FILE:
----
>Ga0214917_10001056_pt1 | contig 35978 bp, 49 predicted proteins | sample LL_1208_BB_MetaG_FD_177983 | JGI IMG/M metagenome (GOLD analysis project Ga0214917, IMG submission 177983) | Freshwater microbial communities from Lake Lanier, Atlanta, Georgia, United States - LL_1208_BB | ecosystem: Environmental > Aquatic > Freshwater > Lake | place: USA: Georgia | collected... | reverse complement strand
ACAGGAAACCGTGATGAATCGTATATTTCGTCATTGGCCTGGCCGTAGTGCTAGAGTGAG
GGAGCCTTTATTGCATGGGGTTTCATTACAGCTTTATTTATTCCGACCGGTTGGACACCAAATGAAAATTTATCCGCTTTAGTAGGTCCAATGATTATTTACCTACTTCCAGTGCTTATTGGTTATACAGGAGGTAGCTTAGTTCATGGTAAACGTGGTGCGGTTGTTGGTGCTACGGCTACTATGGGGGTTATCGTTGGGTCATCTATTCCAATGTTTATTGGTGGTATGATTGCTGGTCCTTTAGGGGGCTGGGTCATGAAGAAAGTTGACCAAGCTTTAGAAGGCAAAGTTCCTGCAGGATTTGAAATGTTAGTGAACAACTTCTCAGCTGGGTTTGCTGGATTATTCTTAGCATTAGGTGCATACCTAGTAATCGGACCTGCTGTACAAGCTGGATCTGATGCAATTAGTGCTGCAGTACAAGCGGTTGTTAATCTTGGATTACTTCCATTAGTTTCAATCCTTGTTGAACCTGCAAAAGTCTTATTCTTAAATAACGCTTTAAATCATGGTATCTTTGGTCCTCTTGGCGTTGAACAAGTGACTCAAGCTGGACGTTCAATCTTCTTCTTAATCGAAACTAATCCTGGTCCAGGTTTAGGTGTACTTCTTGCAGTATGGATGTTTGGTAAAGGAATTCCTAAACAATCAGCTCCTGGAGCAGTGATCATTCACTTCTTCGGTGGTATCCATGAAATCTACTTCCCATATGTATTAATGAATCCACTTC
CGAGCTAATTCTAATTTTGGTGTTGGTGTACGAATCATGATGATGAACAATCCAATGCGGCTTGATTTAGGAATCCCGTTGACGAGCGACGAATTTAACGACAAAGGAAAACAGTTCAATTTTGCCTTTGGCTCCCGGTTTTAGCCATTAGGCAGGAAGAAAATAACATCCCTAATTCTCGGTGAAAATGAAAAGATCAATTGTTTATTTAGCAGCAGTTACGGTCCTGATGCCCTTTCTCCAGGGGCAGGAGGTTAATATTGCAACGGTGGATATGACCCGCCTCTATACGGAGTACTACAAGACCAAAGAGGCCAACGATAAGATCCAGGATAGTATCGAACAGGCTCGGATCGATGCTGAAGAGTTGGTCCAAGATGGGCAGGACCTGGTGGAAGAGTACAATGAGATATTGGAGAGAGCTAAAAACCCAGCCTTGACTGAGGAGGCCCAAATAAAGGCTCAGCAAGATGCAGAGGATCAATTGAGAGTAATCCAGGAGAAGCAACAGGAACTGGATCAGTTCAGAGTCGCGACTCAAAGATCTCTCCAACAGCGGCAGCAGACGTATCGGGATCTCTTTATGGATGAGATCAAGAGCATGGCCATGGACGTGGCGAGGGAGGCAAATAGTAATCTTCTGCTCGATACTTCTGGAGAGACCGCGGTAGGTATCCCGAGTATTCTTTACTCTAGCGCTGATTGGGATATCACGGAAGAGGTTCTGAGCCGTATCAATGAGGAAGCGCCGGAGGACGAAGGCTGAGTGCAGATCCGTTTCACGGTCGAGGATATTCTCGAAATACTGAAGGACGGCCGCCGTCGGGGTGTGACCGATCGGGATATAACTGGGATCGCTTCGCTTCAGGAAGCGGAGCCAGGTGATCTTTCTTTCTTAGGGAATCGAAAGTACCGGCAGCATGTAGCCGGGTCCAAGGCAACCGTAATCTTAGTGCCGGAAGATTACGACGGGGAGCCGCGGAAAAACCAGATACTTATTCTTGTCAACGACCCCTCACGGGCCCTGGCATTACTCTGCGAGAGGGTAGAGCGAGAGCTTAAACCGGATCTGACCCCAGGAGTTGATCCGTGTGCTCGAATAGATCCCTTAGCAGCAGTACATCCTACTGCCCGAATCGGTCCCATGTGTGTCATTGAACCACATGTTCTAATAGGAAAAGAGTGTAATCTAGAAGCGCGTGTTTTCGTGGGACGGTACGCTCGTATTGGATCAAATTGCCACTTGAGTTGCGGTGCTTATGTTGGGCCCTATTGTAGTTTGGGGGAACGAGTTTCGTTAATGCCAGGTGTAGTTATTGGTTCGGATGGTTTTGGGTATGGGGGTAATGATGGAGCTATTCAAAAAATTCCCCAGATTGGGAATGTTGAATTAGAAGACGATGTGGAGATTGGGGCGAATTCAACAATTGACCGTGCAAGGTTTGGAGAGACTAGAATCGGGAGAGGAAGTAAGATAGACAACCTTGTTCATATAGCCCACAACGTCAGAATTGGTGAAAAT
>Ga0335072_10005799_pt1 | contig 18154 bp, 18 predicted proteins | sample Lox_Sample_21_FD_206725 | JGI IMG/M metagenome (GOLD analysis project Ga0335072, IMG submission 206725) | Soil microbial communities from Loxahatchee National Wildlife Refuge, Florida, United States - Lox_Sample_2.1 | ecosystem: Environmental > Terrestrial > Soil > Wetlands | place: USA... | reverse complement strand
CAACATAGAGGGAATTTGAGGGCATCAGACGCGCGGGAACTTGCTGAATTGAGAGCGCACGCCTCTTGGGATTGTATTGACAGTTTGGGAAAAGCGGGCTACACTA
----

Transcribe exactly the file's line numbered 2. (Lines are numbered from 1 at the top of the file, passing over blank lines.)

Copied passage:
ACAGGAAACCGTGATGAATCGTATATTTCGTCATTGGCCTGGCCGTAGTGCTAGAGTGAG